Overview of privileges
This topic describes the basic concepts of StarRocks' privilege system. Privileges determine which users can perform which operations on which objects, so that you can more securely manage data and resources in a fine-grained manner.
NOTE: The privileges described in this topic are available only from v3.0. The privilege framework and syntax in v3.0 are not backward compatible with those in earlier versions. After an upgrade to v3.0, most of your original privileges are still retained except those for specific operations. For the detailed differences, see [Upgrade notes] in Privileges supported in StarRocks.
StarRocks adopts two privilege models:
- Role-based access control (RBAC): Privileges are assigned to roles, which are then assigned to users. In this case, privileges are passed to users through roles.
- Identity-based access control (IBAC): Privileges are directly assigned to user identities.
Therefore, the maximum privilege scope of each user identity is the union of its own privileges and the privileges of the roles assigned to this user identity.
Basic concepts for understanding StarRocks' privilege system:
- Object: An entity to which access can be granted. Unless allowed by a grant, access is denied. Examples of objects include CATALOG, DATABASE, TABLE, and VIEW. For more information, see Privileges supported in StarRocks.
- Privilege: A defined level of access to an object. Multiple privileges can be used to control the granularity of access granted on an object. Privileges are object-specific. Different objects may have different privileges. Examples of privileges include SELECT, ALTER, and DROP.
- User identity: the unique identity of a user and also the entity to which privileges can be granted. User identity is represented as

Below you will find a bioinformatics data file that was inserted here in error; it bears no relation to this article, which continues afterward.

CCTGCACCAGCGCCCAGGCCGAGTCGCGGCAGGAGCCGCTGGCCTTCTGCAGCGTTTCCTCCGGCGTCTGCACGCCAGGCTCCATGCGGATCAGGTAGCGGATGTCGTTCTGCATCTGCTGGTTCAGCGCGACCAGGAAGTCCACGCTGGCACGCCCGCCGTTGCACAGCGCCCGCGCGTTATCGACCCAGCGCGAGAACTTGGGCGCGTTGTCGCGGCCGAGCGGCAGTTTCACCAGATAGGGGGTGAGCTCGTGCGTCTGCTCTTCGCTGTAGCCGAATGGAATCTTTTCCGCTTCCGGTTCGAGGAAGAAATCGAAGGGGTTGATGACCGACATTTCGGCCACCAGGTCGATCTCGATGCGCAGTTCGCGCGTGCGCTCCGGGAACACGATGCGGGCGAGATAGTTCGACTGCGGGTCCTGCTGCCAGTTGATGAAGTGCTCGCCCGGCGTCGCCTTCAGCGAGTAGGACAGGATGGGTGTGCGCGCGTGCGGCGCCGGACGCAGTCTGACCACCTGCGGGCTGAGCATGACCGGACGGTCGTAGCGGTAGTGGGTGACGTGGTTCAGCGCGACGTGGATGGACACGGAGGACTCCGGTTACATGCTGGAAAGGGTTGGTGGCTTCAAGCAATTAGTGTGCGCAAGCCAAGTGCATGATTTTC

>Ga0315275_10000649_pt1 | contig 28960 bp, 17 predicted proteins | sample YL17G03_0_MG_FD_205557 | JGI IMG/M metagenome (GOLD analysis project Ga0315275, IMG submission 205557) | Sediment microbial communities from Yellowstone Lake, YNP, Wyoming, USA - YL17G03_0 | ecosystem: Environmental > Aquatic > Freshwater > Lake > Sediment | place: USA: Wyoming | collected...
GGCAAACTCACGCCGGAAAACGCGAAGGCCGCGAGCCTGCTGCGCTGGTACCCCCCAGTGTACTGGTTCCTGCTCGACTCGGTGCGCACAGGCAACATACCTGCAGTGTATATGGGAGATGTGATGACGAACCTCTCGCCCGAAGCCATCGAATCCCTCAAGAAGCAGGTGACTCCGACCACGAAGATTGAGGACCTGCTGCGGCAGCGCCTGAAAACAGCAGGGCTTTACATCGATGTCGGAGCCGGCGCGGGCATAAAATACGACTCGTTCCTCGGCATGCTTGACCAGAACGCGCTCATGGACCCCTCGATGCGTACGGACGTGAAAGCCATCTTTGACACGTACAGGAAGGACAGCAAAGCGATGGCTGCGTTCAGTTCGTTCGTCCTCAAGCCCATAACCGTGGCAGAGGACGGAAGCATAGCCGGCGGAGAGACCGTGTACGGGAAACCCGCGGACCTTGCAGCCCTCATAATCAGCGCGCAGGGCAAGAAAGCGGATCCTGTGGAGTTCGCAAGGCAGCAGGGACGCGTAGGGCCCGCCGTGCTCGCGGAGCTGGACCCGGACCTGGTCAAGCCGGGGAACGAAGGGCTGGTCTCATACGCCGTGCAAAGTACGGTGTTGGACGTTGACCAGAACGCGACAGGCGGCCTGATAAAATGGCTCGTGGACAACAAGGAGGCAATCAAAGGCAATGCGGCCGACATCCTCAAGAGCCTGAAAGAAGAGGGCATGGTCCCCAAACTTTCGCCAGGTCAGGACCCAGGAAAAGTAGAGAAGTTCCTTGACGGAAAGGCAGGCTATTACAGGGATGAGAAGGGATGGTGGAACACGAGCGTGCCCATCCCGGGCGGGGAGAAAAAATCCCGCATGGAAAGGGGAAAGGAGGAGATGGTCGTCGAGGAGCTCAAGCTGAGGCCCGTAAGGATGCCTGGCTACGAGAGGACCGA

username@'userhost', consisting of username and the IP from which the user logs in. Use identity simplifies attribute configuration. User identities that share the same user name share the same attribute. If you configure an attribute for a username, this attribute takes effect on all user identities that share this username.
- Role: An entity to which privileges can be granted. Roles are an abstract collection of privileges. Roles can in turn assigned to users. Roles can also be assigned to other roles, creating a role hierarchy. To facilitate data management, StarRocks provides system-defined roles. To allow for more flexibility, you can also create custom roles according to business requirements.
The following figure shows an example of privilege management under the RBAC and IBAC privilege models.
In the models, access to objects is allowed through privileges assigned to roles and users. Roles are in turn assigned to other roles or users.
Objects and privileges
Objects have a logical hierarchy, which is related to the concept they represent. For example, Database is contained in Catalog, and Table, View, Materialized View, and Function are contained in Database. The following figure shows the object hierarchy in the StarRocks system.
Each object has a set of privilege items that can be granted. These privileges define which operations can be performed on these objects. You can grant and revoke privileges from roles or users through the GRANT and REVOKE commands.
In StarRocks, each user is identified by a unique user ID. It consists of the IP address (user host) and username, in the format of
username @'userhost'. StarRocks identifies users with the same username but from different IP addresses as different user identities. For example,
user1@'mirrorship.com' are two user identities.
Another representation of user identity is
username @['domain'], where
domain is a domain name that can be resolved by DNS as a set of IP addresses.
username @['domain'] is finally represented as a set of
username@'userhost'. You can use
% for the
userhost part for fuzzy match. If
userhost is not specified, it defaults to
'%', which means users of the same name logged in from any host.
Grant privileges to users
Users are entities to which privileges can be granted. Both privileges and roles can be assigned to users. The maximum privilege scope of each user identity is the union of its own privileges and the privileges of the roles assigned to this user identity. StarRocks ensures that each user can only perform authorized operations.
We recommend that you use roles to pass privileges in most cases. For example, after you create a role, you can grant privileges to the role and then assign the role to users. If you want to grant temporary or special privileges, you can directly grant them to users. This simplifies privilege management and offers flexibility.